A few weeks ago, I blogged about a fairly common workplace practice, particularly in large organizations, of requiring that employees provide a death certificate or a funeral notice in order to take a few days of (paid) bereavement leave. In a nutshell, I believe that this is An archaic practice that destroys trust in the workplace. Well, it prompted a call from a reader, a well-respected manager in a client organization, who wanted to share his personal experience with me. While his incident isn’t exactly the same situation that I outlined in my previous blog post, it is related enough that I thought it was worth writing about today. Unfortunately, this is a prime (sad) example of how to create employee disengagement.
Several months ago, his mother passed away. Given her age, it was not entirely unexpected, but he and his family were grief-stricken nevertheless. Due to significant work commitments (he was managing a major project implementation), he was able to take only four days off to put his mother to rest, and then he came right back to work. But he felt that he had not fully supported his family through this difficult life transition, so several months later, once the project was winding down, he sought to repair this deficit. He tried to negotiate some substantial time off from the company so that he could spend some time reflecting and grieving his loss with others in his family. Much to his dismay, the company wouldn’t oblige. So he felt that he had no choice but to resign. And he did. An experienced leader with 15+ years of knowledge and skill walked away from his employer because it could or would not offer him the flexibility he needed to manage his life outside work!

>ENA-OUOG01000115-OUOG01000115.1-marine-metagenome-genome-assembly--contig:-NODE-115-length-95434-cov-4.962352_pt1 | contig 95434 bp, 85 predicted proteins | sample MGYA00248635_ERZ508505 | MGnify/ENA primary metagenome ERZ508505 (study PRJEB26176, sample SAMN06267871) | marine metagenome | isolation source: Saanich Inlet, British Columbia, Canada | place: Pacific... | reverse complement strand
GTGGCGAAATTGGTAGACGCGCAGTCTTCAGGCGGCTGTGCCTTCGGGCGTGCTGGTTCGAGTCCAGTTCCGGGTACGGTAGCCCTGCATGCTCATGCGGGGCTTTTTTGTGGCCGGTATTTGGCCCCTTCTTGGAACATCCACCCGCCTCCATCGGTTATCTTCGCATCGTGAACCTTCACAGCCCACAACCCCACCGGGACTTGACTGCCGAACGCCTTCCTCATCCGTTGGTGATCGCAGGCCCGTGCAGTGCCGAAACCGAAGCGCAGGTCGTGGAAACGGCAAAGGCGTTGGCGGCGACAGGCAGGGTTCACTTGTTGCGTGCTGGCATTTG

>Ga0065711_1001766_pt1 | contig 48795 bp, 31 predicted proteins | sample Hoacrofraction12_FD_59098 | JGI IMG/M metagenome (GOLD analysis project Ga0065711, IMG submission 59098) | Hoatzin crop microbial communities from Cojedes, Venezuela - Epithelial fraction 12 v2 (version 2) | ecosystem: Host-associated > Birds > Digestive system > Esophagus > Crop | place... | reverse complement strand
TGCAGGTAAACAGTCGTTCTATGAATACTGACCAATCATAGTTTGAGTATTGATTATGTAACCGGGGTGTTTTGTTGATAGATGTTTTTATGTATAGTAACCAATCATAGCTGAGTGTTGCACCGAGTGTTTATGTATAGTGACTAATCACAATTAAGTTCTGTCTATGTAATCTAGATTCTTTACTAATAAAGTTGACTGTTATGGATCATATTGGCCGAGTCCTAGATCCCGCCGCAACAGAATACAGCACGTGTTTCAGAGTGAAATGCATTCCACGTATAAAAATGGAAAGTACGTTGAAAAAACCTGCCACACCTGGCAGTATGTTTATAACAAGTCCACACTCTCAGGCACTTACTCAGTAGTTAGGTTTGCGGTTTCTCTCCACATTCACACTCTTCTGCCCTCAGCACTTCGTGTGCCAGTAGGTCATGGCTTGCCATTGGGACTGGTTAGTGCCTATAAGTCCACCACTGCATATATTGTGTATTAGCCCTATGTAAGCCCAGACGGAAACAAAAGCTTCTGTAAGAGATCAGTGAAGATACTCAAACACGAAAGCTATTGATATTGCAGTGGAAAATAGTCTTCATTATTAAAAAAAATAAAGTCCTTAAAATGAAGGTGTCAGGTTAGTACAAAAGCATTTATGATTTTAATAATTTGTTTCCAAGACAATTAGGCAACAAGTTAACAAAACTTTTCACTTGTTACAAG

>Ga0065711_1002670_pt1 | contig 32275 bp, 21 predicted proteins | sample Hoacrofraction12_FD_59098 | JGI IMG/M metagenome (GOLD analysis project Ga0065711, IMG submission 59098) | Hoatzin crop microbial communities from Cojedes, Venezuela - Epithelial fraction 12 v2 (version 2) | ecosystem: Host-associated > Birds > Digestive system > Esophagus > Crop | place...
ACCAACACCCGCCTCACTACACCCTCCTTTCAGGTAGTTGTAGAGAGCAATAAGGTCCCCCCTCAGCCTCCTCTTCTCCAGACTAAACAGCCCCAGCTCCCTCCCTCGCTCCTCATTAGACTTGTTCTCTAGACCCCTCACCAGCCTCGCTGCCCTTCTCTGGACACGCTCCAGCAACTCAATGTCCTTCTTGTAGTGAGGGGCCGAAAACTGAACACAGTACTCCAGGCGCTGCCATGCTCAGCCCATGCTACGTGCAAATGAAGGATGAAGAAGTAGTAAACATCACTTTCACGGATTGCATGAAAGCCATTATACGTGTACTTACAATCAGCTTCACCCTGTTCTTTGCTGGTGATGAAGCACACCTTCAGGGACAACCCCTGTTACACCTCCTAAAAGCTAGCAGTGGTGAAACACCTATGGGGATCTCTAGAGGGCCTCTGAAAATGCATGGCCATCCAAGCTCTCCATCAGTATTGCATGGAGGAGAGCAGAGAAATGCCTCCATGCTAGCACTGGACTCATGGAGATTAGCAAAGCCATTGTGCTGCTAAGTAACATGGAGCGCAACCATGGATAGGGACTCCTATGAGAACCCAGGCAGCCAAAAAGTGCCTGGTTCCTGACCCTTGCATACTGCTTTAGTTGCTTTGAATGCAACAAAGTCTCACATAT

So I suspect you already know what I think. But for the record … I think that senior management in this organization missed the mark; they made a serious mistake; they created the ideal environment for employee disengagement! They let prime talent walk out the door because they were unwilling to be flexible. If you are going to attract and retain top talent in today’s workplaces, if you are going to create engaged employees, then you have to be willing to exercise flexibility in employment policies and practices.
That’s my opinion. But as always, I am open to your perspectives. What do you think? Did this organization make a mistake, or are they better off without a “high-maintenance” employee like this manager? Add your Comments below.